When we think of hate and love, we think of them as emotions, and emotions as mere feelings. There is, however, a difference in the way that the Bible speaks of these emotions. There is the emotion and the expression of the emotion. For example, there is anger which is the emotion and there are outbursts of wrath, Galatians 5:20, Colossians 3:8. There is the emotion and the action the emotion produces. The Bible speaks this way consistently. How can we separate faith and obedience? Why are the demons who believe and tremble not saved, James 2:19? Because they do not act upon that belief. Why is the person who has not been immersed for remission of sins not saved? Because he did not act on his faith in the way prescribed by God unto salvation. This principle is illustrated in Matthew 7:21.
If the foregoing is true, then we would expect it to follow in regards to the emotions of love and hate. Hate is a strong emotion. In Matthew 5:43 Jesus says, ‘You have heard that it was said, “You shall love your neighbor and hate your enemy.”‘ Hate, here, is juxtaposed against love. It is the opposite, the dark to love’s light. Then in the very next verse, Matthew 5:44, Jesus says, not “love your neighbor”, at least not overtly; but He says “do good to those who hate you.” Well, that is actually love your neighbor, but more about that later. The point is that He enjoins an action on the part of that person who would otherwise passively hate his neighbor.
In Matthew 5:21ff, Jesus brings up the letter of the law, “You shall not murder.” Murder is an action that results from an emotion. Elsewhere, he makes it clear that such an action comes from a debased heart, Matthew 15:19. In fact, all of our actions originate in the heart as either good or evil thoughts. “But I say to you that whoever is angry with his brother without a cause shall be in danger of the judgment,” Matthew 5:22. Jesus says that when it comes to hate, harboring that emotion in one’s heart is enough to condemn him. Condemnation does not require that the emotion become action when it comes to hate.
What does this mean when applied to 1John 2:9 “He who says he is in the light, and hates his brother, is in darkness until now?” See also 1 John 2:11, 1 John 3:14-15, and 1 John 4:20. In the second to last verse, John calls one who hates his brother a murderer. Certainly, it means that if we harbor any sort of hateful emotion in our hearts toward a brother, as Jesus said, we are in the darkness, which means we are not in the light, not in a right relationship with God, dead. And being in that condition required no outward action.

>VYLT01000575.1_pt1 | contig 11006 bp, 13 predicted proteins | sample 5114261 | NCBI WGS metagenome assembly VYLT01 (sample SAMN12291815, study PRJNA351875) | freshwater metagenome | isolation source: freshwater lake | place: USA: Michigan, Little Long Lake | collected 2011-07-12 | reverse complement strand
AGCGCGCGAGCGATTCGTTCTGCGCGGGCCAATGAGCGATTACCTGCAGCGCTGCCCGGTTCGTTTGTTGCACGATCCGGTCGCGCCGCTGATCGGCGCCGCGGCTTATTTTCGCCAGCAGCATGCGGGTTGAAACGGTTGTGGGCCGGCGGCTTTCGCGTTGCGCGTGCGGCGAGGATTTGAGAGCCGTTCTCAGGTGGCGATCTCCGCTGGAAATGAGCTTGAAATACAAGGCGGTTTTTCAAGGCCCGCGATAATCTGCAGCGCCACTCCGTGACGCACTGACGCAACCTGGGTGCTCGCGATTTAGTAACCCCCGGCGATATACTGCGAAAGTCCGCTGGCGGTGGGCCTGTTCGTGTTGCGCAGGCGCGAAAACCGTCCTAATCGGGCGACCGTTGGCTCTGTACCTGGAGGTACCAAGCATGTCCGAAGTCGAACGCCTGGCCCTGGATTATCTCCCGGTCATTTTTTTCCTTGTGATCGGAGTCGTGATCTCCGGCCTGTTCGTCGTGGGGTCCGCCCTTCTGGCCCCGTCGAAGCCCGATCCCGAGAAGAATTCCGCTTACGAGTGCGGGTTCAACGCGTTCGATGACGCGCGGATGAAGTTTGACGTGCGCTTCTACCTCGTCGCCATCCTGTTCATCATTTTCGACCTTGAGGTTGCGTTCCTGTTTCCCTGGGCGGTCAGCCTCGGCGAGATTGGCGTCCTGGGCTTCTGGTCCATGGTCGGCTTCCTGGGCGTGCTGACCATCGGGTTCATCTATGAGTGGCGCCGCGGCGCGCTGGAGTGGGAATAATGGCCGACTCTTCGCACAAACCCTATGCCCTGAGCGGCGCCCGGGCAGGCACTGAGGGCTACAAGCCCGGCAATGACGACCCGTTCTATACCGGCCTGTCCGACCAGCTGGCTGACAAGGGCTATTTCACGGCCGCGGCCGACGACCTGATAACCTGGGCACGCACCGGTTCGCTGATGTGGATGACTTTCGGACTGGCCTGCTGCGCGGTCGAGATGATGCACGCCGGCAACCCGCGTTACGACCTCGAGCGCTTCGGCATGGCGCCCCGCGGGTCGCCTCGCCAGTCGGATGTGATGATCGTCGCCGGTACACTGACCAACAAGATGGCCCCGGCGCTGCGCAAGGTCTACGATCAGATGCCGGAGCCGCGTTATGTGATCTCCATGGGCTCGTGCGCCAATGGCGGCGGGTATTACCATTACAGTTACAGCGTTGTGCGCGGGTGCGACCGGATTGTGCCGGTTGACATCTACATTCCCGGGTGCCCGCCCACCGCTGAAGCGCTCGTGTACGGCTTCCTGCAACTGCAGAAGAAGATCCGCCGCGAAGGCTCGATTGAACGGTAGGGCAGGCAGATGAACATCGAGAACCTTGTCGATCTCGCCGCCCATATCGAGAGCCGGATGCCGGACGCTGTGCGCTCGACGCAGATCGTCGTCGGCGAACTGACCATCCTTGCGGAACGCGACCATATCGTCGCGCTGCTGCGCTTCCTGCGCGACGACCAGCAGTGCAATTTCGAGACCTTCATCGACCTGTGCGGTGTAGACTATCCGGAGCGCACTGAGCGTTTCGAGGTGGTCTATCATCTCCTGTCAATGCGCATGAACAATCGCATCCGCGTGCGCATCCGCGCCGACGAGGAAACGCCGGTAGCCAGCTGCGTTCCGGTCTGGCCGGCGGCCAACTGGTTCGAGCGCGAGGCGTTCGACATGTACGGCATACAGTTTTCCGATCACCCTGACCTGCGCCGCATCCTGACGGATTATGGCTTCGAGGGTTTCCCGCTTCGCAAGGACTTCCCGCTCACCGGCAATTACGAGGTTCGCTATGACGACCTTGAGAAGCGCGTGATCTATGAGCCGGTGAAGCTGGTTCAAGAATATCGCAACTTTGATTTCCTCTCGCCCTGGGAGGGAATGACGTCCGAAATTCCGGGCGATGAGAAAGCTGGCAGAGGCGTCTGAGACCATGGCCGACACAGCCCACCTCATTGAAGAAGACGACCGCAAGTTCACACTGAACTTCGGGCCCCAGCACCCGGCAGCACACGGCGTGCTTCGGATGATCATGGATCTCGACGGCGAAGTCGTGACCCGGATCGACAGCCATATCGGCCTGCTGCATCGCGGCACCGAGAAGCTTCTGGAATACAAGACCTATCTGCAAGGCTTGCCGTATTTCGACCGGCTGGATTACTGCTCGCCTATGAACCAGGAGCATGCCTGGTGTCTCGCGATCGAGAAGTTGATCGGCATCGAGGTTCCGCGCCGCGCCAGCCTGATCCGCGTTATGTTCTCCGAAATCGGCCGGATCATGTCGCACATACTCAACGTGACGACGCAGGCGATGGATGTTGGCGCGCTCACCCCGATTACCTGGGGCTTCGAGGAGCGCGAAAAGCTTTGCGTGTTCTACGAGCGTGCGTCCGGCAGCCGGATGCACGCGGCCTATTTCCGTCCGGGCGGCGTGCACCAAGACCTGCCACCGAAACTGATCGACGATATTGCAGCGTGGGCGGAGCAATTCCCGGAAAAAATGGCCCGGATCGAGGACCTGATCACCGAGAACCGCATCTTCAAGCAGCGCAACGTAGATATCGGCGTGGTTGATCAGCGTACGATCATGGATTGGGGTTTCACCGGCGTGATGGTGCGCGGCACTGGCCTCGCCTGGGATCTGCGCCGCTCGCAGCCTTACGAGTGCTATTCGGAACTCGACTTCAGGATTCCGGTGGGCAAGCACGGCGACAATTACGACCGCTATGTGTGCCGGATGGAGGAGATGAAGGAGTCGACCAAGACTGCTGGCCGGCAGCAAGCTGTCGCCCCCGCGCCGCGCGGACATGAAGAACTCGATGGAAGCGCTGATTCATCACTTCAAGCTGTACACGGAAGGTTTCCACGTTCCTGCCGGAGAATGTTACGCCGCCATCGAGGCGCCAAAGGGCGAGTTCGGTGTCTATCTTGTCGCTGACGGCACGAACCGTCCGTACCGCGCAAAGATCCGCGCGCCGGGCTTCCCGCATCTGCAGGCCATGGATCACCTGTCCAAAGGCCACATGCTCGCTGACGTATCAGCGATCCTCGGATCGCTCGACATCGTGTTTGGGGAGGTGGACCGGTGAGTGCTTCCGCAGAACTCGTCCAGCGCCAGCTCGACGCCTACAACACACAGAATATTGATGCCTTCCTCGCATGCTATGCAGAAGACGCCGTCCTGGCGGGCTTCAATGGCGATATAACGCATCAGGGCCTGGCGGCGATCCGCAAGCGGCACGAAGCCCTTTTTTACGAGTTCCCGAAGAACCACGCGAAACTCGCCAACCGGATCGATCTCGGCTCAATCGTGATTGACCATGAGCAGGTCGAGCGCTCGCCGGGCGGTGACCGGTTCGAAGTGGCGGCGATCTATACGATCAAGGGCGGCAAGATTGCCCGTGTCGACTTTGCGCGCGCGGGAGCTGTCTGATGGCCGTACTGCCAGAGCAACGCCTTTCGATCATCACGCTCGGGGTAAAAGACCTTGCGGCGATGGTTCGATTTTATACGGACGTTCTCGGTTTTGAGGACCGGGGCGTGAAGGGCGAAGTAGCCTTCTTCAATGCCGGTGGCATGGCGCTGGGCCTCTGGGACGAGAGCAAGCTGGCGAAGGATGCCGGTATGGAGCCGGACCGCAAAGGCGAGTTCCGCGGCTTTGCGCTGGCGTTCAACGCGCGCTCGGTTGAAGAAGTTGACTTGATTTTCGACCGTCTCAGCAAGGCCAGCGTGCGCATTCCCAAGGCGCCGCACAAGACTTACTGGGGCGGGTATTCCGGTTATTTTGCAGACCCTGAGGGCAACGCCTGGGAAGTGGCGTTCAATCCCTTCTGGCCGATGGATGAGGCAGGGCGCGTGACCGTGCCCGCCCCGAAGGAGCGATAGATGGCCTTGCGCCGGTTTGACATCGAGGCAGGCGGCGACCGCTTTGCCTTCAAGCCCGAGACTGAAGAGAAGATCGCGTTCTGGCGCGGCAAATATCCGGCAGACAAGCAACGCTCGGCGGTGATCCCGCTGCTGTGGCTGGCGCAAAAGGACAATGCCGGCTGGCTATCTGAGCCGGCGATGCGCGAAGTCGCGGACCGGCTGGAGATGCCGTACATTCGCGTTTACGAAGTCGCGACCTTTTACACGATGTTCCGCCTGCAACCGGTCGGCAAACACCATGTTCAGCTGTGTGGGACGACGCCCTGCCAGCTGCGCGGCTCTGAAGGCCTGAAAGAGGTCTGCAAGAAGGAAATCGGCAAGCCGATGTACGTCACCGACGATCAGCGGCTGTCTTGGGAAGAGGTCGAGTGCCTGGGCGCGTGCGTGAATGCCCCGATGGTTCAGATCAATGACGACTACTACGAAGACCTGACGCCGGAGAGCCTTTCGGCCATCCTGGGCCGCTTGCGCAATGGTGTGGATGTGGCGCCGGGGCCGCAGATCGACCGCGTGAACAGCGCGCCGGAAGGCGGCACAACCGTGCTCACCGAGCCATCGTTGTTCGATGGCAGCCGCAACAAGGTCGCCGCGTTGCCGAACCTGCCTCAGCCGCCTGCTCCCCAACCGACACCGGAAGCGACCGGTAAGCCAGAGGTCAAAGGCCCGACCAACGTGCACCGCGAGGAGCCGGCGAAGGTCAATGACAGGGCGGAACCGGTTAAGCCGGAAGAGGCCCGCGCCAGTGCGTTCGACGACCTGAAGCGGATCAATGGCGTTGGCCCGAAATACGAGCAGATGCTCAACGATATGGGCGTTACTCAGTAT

Love, as well as being the opposite emotion, is also treated in a diametrically opposed way. Love in the heart is not enough. The Bible speaks profusely about love. We are to love God, Matthew 22:37. We are to love our brothers, 2 Thessalonians 1:3, 1 John 4:21. We are to love our enemies, Matthew 5:44. Husbands are to love their wives, Ephesians 5:25. The question really is, “What does love mean, here?” Many people have trouble defining love, but the Bible clearly illustrates what God wants. James 1:22 reinforces our need to “do” and not just “feel”. John concurs in 1 John 3:18. Jesus said that we should love our enemies, and Paul tells us how to love our enemies in Romans 12:20, give him food and drink if he is hungry and thirsty.
The Bible is not, however, as direct as we might like. There is no verse that says, “Love your brother by doing xyz.” The New Testament, however, is filled with such verses instructing us in our relationships. These instructions, when followed, show us exactly what loving our brethren means. Note this sampling of verses:
Give preference to one another, Romans 12:10
Distribute to the needs of the saints and be hospitable, Romans 12:13
Greet one another, Romans 16:16
Bear one another’s burdens, Galatians 6:2
Put away lying, Ephesians 4:25
Forgive one another, Colossians 3:13
Pray for one another, James 5:16
See 1 Thessalonians 5:14, Hebrews 10:24-5
What all of this means is that emotions are tricky things. They cannot be depended on to guide us but can lead us to do things, even things we may not want to do. Jesus clearly says that from our hearts our deeds spring. Good deeds come from a pure heart, and bad deeds from an impure one. It is worth noting that the mere contemplation of hatred against another is enough for us to stand condemned, while love requires an outworking. John goes so far as to say that we should be willing to lay our very lives down for our brother, 1 John 3:16. Why? Because laying His life down is exactly what Jesus did for us in the ultimate illustration of love in action.
These thoughts should give us pause. To know that God holds us accountable for hate merely in our hearts is a sobering thought. In addition, knowing that love in the heart MUST translate to action encourages us to put our faith into deeds. We are also accountable for the good deeds that we do out of love. Think on Proverbs 4:23.